Powering the renewable energy transition
Over a decade ago, Kunal Chandra was a regular oil and gas man. He was a strategic advisor at international oil giant Shell early in his career, and at one point he was managing production operations at the world’s second-largest liquefied natural gas (LNG) plant.
“When I first started out, energy sounded like a reasonable industry. Everyone wants more energy, and the quality of people’s lives depends on how much affordable energy they have access to,” he said. “But when I came to IMD, I met a number of people with different views on energy, and particularly, its impact on the planet. It started to challenge my worldview of energy and the energy transition. That was when I started to doubt the mental models I had developed within the echo chambers of the oil and gas industry.”
In the process, Chandra also started thinking about the future of Big Oil as the world moves toward net zero. “You may be running a CO2-intensive business which is making a lot of money today. But as the world goes through the green transition, what is the long-term viability of these businesses? It’s a question of having a focus on short-term profitability or long-term viability.”
Making a mark on the world
In 2006, armed with a chemical engineering degree from the Indian Institute of Technology in Delhi, India, Chandra was eager to make his mark on the world. “Back then, I had never traveled out of India, and I was thinking about what I wanted to do next. I told myself I would join any company that would take me abroad because I wanted to travel and meet more people,” he said.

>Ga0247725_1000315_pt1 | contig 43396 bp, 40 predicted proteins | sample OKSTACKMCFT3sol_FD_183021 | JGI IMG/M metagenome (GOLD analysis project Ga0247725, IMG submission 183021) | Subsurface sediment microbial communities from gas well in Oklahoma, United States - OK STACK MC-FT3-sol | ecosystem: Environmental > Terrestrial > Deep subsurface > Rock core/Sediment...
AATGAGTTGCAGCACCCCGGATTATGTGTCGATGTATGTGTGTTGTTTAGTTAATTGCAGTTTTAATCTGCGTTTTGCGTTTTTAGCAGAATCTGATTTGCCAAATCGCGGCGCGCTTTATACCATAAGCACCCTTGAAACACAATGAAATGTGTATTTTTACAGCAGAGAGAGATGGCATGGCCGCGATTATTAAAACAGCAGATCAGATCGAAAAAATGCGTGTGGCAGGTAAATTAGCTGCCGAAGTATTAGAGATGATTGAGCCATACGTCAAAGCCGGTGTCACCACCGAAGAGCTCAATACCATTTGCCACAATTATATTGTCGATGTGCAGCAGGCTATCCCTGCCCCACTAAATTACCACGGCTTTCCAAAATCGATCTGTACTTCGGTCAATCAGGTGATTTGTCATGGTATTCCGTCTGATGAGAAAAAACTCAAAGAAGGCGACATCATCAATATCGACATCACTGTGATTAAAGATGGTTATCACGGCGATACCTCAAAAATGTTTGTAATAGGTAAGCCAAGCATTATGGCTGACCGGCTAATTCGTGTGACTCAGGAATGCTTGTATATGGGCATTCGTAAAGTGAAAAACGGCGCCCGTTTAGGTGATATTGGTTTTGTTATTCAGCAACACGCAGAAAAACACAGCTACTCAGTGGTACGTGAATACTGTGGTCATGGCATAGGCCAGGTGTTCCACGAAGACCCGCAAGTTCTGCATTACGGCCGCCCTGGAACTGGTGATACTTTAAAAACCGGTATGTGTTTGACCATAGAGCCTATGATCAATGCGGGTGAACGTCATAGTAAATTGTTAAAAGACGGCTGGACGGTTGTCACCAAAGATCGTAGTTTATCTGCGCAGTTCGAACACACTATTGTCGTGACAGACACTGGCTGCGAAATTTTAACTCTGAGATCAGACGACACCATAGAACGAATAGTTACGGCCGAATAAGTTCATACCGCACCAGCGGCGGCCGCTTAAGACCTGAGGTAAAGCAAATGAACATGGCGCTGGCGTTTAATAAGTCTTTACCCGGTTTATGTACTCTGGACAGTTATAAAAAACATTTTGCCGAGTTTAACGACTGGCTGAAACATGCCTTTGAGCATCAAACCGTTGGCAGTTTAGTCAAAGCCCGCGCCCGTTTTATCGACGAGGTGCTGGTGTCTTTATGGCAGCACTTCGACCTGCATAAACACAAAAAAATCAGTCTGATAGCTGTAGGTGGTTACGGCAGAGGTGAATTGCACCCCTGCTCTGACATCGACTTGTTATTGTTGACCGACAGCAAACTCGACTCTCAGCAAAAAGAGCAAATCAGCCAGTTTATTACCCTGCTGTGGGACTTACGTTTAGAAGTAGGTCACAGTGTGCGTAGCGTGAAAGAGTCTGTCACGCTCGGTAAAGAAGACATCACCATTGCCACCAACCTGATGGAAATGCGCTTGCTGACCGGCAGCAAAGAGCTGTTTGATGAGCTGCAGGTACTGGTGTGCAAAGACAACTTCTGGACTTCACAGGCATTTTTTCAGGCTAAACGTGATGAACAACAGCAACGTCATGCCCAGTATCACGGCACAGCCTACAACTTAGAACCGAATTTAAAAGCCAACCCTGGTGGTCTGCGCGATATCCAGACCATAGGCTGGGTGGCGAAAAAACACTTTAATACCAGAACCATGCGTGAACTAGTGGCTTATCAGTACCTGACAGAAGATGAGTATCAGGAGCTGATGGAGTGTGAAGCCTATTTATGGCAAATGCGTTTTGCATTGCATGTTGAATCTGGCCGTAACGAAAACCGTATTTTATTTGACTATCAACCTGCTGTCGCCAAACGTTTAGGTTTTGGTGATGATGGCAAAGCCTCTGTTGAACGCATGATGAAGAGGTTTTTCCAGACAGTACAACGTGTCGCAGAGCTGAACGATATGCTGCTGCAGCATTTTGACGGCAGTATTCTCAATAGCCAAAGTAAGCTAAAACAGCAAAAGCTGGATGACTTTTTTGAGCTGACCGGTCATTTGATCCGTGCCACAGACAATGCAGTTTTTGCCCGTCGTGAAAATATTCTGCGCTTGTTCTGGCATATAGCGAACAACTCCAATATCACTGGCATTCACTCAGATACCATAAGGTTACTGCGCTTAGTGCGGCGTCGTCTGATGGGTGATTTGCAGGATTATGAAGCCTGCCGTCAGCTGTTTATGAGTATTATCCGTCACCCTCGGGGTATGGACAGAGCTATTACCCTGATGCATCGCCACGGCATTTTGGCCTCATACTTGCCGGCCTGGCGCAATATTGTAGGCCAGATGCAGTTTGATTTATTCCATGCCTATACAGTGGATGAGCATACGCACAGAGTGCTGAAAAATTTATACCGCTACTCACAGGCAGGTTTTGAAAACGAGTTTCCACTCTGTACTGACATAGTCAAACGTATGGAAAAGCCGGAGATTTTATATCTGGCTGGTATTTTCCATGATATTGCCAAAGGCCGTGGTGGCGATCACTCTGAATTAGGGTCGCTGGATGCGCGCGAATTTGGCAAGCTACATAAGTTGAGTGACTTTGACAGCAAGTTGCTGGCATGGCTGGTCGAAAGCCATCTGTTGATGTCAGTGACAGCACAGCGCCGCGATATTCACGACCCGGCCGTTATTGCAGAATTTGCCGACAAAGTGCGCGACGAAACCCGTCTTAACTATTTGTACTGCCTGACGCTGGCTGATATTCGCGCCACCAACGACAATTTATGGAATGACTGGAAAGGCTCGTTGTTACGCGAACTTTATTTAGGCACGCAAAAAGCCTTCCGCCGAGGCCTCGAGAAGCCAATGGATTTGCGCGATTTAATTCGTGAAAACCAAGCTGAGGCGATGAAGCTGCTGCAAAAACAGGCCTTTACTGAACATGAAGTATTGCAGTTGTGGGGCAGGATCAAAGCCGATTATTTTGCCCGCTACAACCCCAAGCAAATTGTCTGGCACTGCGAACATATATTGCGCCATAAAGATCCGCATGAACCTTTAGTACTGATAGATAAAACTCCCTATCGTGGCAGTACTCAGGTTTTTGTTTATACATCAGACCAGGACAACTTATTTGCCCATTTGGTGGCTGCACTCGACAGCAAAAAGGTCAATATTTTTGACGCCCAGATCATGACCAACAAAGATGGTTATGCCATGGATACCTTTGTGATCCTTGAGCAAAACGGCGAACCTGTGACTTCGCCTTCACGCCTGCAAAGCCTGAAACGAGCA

He saw a job opening for a process engineer at oil and gas conglomerate Royal Dutch Shell and jumped at the opportunity to kick-start his career in the energy industry.
Over the next few years, Chandra steadily climbed his way up the career ladder in the oil and gas industry. At Shell, he was assigned to advise the President of Shell Global Solutions East Region for Shell’s third-largest global technology hub in India, and he was seconded to Nigeria LNG where he was responsible for the asset integrity of its gas production facility. A couple of years later, he returned to Shell as a commercial advisor for global floating LNG deals.
In 2016, Chandra enrolled in IMD’s MBA program, which is known for its focus on leadership development. Chandra had closely followed the IMD MBA program over the years while at Shell; IMD had close ties with the company and many of its senior leaders had excelled in their careers after spending a stint at IMD.